Previously known WR stars tend to have large 4684 excesses of 1 mag, corresponding to emission equivalent widths of 100 Å. Exceptions include those WR stars which lie in well surveyed OB associations. We find six more WR candidates with such a large WR excess (#3, #5, #22, #30, #31 and #37). They are rather faint with m4684>20.5 mag, which is presumably why they escaped earlier detection. From this sample, #22 and #30 were observed spectroscopically, such that both were confirmed as WR stars - see Sect 4.
Single, early-type WC stars have 4650-4686 emission equivalent widths of 1000 Å, and are visually rather faint. Consequently only three WC stars, with an excess of 2.5 mag are likely to be single, namely #29, #47 and #48. Two of these stars are discussed in detail in Sect. 5. Other WC stars are almost certainly multiple, or suffer contamination from stars along the same line-of-sight. Early-type WN stars possess He II 4684 emission equivalent widths of 100-400 Å, corresponding to excesses of 1-2 mag. From Fig. 6, it is likely that #28 and #55 are single, whilst others are probably multiple. For those remaining WR candidates with excesses greater than 1 mag, #5 is a strong WC+O candidate, whilst the remainder are probable WN+OB systems.
|Figure 6: Comparison between the continuum magnitudes of the WR candidates in NGC 300 and the 4684 excess (stars). Spectroscopically confirmed WR stars are presented in the key. Approximate absolute magnitudes and line equivalent widths are indicated, as discussed in the text. Three WR stars are not shown in this figure - #1 (located at the edge of the image surveyed - Fig. 2), #37 and #51 (both are severely blended).|
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There are also a handful of new WR candidates with an excess in the range 0.3 to 1 mag (#9, #10, #41, #42, #51, #52 and #54), corresponding to emission equivalent widths in the range 30-100 Å. Their relatively small line strengths suggests that if they are visually bright, with M4781 <-6, they are WR binaries (e.g. #11) or single WN7-9 stars (e.g. #38). If they are visually faint, they are probably weak-lined single WN stars (e.g. #41). From this group, #9 was observed spectroscopically and confirmed as a WN star - see Sect. 4. Numbers 51 and 54 lie in the giant H II region Deh 137 while #10 is another WR object in the nuclear area of NGC 300 (Fig. 2).
25 WR candidates have a 4684 excess below 0.3 mag. It is possible that some of these stars are borderline WR/Of stars. Except in one case, they are visually bright, with M4781 <-6, as expected for a WR binary, single late WN star, or an extreme O-type supergiant, with strong He II 4686 emission (i.e. an Of star). Indeed, #6 was independently found by Bresolin et al. (2002a) and classified as a WN 11 star. Our 4684 excess of 0.13 mag is in close agreement with the spectroscopy of Bresolin et al. (2002b). This indicates that a He II excess of 0.1 mag can be reliably measured with this instrumentation, and hence also that Of stars and very late WN stars can easily be detected. Most candidates from the present sample are probably WR rather than Of since, since by definition, He II 4686 equivalent widths of the latter do not exceed 12 Å (Bohannan & Crowther 1999).
In addition to verifying the likely-hood of whether our candidates
are genuine WR stars, how complete is our survey?
The continuum filter centred at 4781 Å lies midway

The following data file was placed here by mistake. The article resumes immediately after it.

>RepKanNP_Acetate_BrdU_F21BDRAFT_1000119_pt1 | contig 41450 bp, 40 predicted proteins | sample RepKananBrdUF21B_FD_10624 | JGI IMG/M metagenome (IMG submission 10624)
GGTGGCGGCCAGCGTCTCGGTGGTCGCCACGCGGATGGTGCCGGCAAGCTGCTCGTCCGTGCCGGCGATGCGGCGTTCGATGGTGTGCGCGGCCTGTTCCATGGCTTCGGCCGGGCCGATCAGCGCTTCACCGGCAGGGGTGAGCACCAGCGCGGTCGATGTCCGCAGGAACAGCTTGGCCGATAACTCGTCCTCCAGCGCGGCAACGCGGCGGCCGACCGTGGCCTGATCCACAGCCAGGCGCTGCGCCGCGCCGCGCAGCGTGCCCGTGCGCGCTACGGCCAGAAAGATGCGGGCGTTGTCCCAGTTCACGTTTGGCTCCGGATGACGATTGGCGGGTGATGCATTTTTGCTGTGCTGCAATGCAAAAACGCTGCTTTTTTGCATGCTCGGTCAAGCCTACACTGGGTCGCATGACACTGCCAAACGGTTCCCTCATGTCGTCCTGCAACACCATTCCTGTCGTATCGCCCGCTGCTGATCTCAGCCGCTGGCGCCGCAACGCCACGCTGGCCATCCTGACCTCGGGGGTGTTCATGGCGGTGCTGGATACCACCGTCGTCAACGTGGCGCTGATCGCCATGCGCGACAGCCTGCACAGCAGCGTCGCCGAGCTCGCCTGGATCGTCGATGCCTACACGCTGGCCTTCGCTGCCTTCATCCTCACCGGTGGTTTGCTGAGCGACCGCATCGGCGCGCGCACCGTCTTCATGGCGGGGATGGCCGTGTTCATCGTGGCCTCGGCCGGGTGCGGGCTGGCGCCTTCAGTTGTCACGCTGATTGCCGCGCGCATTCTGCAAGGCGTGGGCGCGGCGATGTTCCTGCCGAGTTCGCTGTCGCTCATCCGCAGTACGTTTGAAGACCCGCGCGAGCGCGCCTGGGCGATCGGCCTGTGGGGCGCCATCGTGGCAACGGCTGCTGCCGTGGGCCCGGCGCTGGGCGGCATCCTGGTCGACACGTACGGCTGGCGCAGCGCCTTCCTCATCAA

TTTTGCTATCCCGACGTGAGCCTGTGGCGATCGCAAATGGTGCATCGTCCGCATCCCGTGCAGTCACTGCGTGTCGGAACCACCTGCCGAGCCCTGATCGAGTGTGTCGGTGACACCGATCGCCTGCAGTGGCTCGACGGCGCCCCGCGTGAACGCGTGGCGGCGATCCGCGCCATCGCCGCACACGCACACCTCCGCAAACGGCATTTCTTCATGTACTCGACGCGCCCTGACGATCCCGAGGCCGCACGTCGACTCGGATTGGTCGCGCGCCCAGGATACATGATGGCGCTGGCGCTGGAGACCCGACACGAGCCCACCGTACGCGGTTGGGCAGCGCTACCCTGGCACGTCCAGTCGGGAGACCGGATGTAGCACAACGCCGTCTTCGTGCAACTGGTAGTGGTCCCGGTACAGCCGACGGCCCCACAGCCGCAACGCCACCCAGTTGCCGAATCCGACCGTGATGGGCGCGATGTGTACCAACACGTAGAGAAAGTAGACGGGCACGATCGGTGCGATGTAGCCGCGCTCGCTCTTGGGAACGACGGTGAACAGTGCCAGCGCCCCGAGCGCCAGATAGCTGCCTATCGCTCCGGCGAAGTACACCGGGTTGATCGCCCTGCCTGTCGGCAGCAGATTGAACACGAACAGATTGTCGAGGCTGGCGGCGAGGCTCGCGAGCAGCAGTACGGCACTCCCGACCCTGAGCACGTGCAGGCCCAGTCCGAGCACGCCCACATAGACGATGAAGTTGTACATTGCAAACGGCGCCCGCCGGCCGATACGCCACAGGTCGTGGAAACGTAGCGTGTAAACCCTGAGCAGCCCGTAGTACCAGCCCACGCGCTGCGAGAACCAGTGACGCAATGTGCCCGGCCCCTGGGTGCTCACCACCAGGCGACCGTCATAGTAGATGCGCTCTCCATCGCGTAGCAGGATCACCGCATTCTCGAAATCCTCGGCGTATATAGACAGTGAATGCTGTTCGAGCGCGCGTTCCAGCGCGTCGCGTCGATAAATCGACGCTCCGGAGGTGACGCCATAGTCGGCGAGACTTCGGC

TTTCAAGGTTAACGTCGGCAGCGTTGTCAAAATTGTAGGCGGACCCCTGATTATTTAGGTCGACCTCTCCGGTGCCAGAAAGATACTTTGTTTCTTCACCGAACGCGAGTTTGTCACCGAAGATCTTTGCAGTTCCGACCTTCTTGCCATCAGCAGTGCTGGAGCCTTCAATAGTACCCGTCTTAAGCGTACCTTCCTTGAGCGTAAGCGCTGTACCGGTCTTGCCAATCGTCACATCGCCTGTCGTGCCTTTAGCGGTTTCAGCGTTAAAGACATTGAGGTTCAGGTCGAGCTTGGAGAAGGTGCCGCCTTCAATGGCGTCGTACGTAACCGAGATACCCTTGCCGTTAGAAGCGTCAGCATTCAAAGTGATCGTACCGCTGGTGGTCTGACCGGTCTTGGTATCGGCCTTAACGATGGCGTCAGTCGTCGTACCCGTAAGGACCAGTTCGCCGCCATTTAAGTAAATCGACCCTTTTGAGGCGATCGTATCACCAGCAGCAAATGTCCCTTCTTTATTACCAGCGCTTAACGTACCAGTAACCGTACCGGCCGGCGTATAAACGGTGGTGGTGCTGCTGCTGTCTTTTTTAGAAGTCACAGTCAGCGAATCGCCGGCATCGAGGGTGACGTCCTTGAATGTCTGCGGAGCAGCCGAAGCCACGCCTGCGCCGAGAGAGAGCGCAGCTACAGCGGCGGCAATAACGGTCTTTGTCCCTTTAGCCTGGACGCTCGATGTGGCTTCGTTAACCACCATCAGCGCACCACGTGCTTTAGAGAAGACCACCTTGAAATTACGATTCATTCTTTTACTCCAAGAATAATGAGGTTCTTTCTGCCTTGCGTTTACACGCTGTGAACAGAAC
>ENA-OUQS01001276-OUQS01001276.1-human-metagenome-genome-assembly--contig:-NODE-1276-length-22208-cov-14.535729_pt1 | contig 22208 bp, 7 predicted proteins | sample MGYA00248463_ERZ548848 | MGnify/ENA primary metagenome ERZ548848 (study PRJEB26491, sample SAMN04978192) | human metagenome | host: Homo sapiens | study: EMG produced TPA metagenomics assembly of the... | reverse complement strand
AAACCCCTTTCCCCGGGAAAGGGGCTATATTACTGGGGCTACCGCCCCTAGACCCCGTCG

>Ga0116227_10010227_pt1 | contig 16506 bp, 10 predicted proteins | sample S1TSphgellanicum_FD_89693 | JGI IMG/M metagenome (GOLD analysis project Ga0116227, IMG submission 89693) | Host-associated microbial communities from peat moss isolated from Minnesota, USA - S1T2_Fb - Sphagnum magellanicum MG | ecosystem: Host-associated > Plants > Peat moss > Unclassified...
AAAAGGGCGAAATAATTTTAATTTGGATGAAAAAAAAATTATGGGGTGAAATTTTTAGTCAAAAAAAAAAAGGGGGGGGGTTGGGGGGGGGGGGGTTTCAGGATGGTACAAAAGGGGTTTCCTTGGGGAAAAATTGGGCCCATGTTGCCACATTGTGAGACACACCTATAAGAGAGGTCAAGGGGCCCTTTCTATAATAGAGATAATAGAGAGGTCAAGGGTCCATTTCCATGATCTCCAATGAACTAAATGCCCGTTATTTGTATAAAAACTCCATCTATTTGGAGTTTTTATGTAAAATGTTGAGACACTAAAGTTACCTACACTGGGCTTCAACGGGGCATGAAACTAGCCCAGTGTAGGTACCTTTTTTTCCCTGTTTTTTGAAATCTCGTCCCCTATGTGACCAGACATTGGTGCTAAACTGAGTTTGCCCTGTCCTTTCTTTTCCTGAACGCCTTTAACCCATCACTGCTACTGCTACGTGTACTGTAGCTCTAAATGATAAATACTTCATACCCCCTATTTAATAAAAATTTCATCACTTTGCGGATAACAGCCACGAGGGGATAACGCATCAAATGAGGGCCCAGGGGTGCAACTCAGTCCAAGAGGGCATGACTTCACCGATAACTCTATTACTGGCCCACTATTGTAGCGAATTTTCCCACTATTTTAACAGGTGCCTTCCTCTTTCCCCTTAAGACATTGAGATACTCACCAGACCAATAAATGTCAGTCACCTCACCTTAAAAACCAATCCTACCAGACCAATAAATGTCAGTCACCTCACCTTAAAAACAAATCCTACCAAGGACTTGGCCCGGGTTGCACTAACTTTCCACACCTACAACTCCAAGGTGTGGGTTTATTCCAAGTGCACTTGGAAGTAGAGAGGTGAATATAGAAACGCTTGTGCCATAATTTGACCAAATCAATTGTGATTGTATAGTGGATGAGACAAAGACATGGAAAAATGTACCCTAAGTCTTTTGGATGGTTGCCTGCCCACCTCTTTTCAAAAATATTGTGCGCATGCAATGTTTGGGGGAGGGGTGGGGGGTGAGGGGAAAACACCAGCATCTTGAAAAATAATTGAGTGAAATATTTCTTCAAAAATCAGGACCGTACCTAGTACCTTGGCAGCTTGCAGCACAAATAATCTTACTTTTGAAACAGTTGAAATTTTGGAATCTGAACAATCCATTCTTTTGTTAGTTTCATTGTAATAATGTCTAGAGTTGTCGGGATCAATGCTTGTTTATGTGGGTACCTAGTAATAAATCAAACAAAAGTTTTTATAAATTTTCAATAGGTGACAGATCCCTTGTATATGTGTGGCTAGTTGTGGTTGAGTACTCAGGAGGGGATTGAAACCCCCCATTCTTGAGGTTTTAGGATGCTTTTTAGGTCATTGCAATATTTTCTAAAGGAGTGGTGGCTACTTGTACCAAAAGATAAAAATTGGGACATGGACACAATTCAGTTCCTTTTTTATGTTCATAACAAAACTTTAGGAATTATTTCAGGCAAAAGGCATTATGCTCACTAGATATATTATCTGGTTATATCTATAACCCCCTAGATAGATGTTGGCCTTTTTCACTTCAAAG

between the usual Smith (1968)
WR narrow-band b (4270 Å) and v (5160 Å) filters.
Typical intrinsic colours of WC and WNE stars are
one would expect
mag for WR stars in NGC 300, given
typical extinctions of
mag (equivalent to
Consequently, continuum filter
measurements should correspond closely (within 0.1 mag) to b or
v magnitudes. I.e. a completeness to v=23.7 mag
will be equivalent to
According to Table 28 from van der Hucht (2001), 94 % of the 227 known
Galactic WR stars are brighter than
Mv=-3.5 mag, so our census of the central region of NGC 300
should be reasonably
complete, except those suffering from high visual extinction.
|Figure 7: Surface density of WR stars/kpc2 in the inner region of NGC 300. The completeness limit is reached at 2 kpc ( ), since our imaging was not centred on the nucleus.|
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|Figure 8: The relative number of WC and WN stars in Local Group galaxies versus metallicity (Massey 2003), supplemented by NGC 300 (solid) from the present work. The WC/WN ratio for IC10 is probably an overestimate.|
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|Figure 9: Low dispersion FORS2 spectroscopy of four previously identified WR stars in NGC 300.|
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|Figure 10: Low dispersion FORS2 spectroscopy of four newly identified WR stars in NGC 300.|
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In Fig. 7 we plot the WR surface density versus the galactocentric distance. The WR distribution in the nuclear region is particularly interesting. While the very centre is apparently free of WR stars we find a sharp increase of the surface density at a galactocentric distance of about 0.4 kpc. Further outside it drops first to a minimum at around 1 kpc and rises again outwards. Qualitatively, a similar behaviour is observed in our Galaxy (van der Hucht 2001) but in NGC 300 the drop is much shallower, about -0.3 dex between 0.5 and 2 kpc instead of -1.5 dex in the galaxy. The highest surface density in NGC 300 occurs in the Deh 137 H II region, alias OB association AS 102 which contains 15 WR stars in an area that spans kpc implying a WR density of about 150 WR stars/kpc2. Massey & Johnson (1998) compare WR surface densities of other Local Group galaxies, such that WR surface densities range from 1/kpc2 in the SMC, to 2 in the LMC and 4 in M 33.